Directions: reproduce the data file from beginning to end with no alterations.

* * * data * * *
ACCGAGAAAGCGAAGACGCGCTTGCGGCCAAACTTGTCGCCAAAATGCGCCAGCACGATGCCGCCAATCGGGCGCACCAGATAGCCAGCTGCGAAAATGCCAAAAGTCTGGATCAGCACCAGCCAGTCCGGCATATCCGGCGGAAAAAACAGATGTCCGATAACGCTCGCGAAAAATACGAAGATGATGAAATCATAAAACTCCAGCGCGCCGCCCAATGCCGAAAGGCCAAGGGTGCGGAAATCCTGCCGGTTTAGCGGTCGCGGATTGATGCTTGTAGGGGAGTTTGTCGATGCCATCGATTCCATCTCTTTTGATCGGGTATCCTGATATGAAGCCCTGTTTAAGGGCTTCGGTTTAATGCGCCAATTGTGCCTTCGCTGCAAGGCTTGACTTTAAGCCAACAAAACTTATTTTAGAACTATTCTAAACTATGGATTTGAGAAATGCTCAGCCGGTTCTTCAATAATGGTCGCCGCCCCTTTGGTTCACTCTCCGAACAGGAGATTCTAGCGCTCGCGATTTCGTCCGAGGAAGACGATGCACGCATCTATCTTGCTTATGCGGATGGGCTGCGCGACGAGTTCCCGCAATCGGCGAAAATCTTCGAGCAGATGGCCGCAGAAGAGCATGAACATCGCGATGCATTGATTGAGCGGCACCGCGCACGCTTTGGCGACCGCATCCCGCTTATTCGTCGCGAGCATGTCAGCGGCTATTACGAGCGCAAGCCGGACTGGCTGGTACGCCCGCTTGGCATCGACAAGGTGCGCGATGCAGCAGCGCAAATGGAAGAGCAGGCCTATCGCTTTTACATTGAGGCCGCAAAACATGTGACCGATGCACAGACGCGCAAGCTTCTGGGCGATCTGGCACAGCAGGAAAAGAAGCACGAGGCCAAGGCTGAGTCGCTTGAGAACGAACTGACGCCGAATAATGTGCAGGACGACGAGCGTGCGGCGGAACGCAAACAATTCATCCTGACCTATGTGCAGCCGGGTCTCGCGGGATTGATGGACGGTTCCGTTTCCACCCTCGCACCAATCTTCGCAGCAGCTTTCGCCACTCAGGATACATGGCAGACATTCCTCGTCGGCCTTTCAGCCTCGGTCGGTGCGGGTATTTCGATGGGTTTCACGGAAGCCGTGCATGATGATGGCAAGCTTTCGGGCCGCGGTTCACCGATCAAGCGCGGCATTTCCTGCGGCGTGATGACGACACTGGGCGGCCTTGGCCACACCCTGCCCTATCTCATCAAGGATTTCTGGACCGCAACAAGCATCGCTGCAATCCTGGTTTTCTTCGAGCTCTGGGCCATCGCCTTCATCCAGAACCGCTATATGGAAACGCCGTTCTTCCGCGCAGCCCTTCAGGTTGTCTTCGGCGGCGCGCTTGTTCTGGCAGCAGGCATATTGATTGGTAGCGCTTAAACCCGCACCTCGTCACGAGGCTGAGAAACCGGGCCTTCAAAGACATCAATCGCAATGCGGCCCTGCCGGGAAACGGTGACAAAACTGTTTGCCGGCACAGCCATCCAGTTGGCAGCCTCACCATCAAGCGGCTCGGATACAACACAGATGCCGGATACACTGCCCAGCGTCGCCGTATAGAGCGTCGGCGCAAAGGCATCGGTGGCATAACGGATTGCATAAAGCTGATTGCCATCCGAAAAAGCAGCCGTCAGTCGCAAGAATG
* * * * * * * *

ACCGAGAAAGCGAAGACGCGCTTGCGGCCAAACTTGTCGCCAAAATGCGCCAGCACGATGCCGCCAATCGGGCGCACCAGATAGCCAGCTGCGAAAATGCCAAAAGTCTGGATCAGCACCAGCCAGTCCGGCATATCCGGCGGAAAAAACAGATGTCCGATAACGCTCGCGAAAAATACGAAGATGATGAAATCATAAAACTCCAGCGCGCCGCCCAATGCCGAAAGGCCAAGGGTGCGGAAATCCTGCCGGTTTAGCGGTCGCGGATTGATGCTTGTAGGGGAGTTTGTCGATGCCATCGATTCCATCTCTTTTGATCGGGTATCCTGATATGAAGCCCTGTTTAAGGGCTTCGGTTTAATGCGCCAATTGTGCCTTCGCTGCAAGGCTTGACTTTAAGCCAACAAAACTTATTTTAGAACTATTCTAAACTATGGATTTGAGAAATGCTCAGCCGGTTCTTCAATAATGGTCGCCGCCCCTTTGGTTCACTCTCCGAACAGGAGATTCTAGCGCTCGCGATTTCGTCCGAGGAAGACGATGCACGCATCTATCTTGCTTATGCGGATGGGCTGCGCGACGAGTTCCCGCAATCGGCGAAAATCTTCGAGCAGATGGCCGCAGAAGAGCATGAACATCGCGATGCATTGATTGAGCGGCACCGCGCACGCTTTGGCGACCGCATCCCGCTTATTCGTCGCGAGCATGTCAGCGGCTATTACGAGCGCAAGCCGGACTGGCTGGTACGCCCGCTTGGCATCGACAAGGTGCGCGATGCAGCAGCGCAAATGGAAGAGCAGGCCTATCGCTTTTACATTGAGGCCGCAAAACATGTGACCGATGCACAGACGCGCAAGCTTCTGGGCGATCTGGCACAGCAGGAAAAGAAGCACGAGGCCAAGGCTGAGTCGCTTGAGAACGAACTGACGCCGAATAATGTGCAGGACGACGAGCGTGCGGCGGAACGCAAACAATTCATCCTGACCTATGTGCAGCCGGGTCTCGCGGGATTGATGGACGGTTCCGTTTCCACCCTCGCACCAATCTTCGCAGCAGCTTTCGCCACTCAGGATACATGGCAGACATTCCTCGTCGGCCTTTCAGCCTCGGTCGGTGCGGGTATTTCGATGGGTTTCACGGAAGCCGTGCATGATGATGGCAAGCTTTCGGGCCGCGGTTCACCGATCAAGCGCGGCATTTCCTGCGGCGTGATGACGACACTGGGCGGCCTTGGCCACACCCTGCCCTATCTCATCAAGGATTTCTGGACCGCAACAAGCATCGCTGCAATCCTGGTTTTCTTCGAGCTCTGGGCCATCGCCTTCATCCAGAACCGCTATATGGAAACGCCGTTCTTCCGCGCAGCCCTTCAGGTTGTCTTCGGCGGCGCGCTTGTTCTGGCAGCAGGCATATTGATTGGTAGCGCTTAAACCCGCACCTCGTCACGAGGCTGAGAAACCGGGCCTTCAAAGACATCAATCGCAATGCGGCCCTGCCGGGAAACGGTGACAAAACTGTTTGCCGGCACAGCCATCCAGTTGGCAGCCTCACCATCAAGCGGCTCGGATACAACACAGATGCCGGATACACTGCCCAGCGTCGCCGTATAGAGCGTCGGCGCAAAGGCATCGGTGGCATAACGGATTGCATAAAGCTGATTGCCATCCGAAAAAGCAGCCGTCAGTCGCAAGAATG